lecture4 ch5

Artificial Intelligence: A Modern Approach

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1 ICS-171:Lecture 4: 1 Lecture 4: Game Playing and Search ICS 171, Summer 2000 ICS-171:Lecture 4: 2 Outline Computer programs which play 2-player games game-playing as search with the complication of an opponent General principles of game-playing and search evaluation functions, minimax principle alpha-beta-pruning, heuristic techniques Status of Game-Playing Systems in chess, checkers, backgammon, Othello, etc, computers routinely defeat leading world players Applications? think of “nature” as an opponent: economics, medicine, etc
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2 ICS-171:Lecture 4: 3 Chess Rating Scale 1200 1400 1600 1800 2000 2200 2400 2600 2800 3000 1966 1971 1976 1981 1986 1991 1997 Ratings Garry Kasparov (current World Champion ) Deep Blue Deep Thought ICS-171:Lecture 4: 4 Game-Playing and AI Game-playing is a good problem for AI research: all the information is available i.e., human and computer have equal information game-playing is non-trivial need to display “human-like” intelligence some games (such as chess) are very complex requires decision-making within a time-limit more realistic than other search problems games are played in a controlled environment can do experiments, repeat games, etc: good for evaluating research systems can compare humans and computers directly can evaluate percentage of wins/losses to quantify performance
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3 ICS-171:Lecture 4: 5 Search and Game Playing Consider a board game e.g., chess, checkers, tic-tac-toe configuration of the board = unique arrangement of “pieces” each possible configuration = state in search space Statement of Game as a Search Problem States = board configurations Operators = legal moves Initial State = current configuration Terminal State (Goal ) = winning configuration ICS-171:Lecture 4: 6 Game Tree Representation New aspect to search problem there’s an opponent we cannot control how can we handle this? S Computer Moves Opponent Moves Computer Moves G Possible Goal State lower in Tree (winning situation for computer)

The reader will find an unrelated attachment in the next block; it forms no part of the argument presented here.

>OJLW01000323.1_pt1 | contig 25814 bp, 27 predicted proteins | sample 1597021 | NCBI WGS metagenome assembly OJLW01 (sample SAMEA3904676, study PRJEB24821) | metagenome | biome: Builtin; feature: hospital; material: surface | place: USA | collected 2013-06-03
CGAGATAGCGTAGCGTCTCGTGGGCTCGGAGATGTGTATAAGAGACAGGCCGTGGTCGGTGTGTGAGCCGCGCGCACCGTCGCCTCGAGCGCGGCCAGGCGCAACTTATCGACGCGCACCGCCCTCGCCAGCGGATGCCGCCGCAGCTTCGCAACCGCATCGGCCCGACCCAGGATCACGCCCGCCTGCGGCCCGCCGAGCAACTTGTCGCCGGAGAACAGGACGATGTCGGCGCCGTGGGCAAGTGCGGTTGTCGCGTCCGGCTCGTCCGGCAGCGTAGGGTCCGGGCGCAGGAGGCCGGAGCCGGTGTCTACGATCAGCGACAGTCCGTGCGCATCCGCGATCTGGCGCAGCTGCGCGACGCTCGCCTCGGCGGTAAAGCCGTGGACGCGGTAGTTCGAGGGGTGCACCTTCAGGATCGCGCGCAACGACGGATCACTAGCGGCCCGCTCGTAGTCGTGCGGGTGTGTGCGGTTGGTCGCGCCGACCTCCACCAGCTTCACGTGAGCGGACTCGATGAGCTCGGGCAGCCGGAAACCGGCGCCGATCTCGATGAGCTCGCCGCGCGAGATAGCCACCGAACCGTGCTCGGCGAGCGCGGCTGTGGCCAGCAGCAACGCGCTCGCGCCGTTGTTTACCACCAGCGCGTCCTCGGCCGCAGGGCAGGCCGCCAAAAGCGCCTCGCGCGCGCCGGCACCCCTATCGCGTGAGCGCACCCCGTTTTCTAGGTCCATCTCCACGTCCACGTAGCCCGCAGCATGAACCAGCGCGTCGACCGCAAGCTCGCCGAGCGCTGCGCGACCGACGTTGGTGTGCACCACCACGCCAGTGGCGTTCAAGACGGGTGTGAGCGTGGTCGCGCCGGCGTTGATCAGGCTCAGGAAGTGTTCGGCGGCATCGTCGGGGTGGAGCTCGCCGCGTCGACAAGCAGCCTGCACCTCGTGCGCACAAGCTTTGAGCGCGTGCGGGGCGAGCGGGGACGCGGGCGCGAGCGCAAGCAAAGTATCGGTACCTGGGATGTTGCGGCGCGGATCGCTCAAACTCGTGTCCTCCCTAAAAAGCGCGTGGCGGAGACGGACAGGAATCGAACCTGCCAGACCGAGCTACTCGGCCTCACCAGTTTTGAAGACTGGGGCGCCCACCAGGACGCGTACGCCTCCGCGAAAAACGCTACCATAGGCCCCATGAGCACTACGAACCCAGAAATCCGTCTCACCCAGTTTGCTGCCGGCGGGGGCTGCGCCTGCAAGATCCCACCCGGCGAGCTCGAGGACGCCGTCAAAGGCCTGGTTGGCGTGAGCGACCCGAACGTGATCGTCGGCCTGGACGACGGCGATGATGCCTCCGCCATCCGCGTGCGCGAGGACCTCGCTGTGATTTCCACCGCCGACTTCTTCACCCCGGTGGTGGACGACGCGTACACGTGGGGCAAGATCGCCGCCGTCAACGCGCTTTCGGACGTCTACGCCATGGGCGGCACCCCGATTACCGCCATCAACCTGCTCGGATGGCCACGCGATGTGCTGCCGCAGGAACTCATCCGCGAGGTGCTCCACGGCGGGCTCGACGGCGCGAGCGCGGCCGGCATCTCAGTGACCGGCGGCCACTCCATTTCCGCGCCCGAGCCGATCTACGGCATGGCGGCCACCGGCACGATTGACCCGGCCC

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4 ICS-171:Lecture 4: 7 Complexity of Game Playing Imagine we could predict the opponent’s moves given each computer move How complex would search be in this case? worst case, it will be O(b d ) – Chess: b ~ 35 (average branching factor) d ~ 100 (depth of game tree for typical game) • b d ~ 35 100 ~10 154 nodes!! (“only” about 10 40 legal states) – Tic-Tac-Toe ~5 legal moves, total of 9 moves • 5 9 = 1,953,125 9! = 362,880 (Computer goes first) 8! = 40,320 (Computer goes second) well-known games can produce enormous search trees ICS-171:Lecture 4: 8 Utility Functions Utility Function: defined for each terminal state in a game assigns a numeric value for each terminal state these numbers represent how “valuable” the state is for the computer positive for winning negative for losing zero for a draw Typical values from -infinity (lost) to +infinity (won) or [-1, +1].
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5 ICS-171:Lecture 4: 9 Greedy Search with Utilities A greedy search strategy using utility functions
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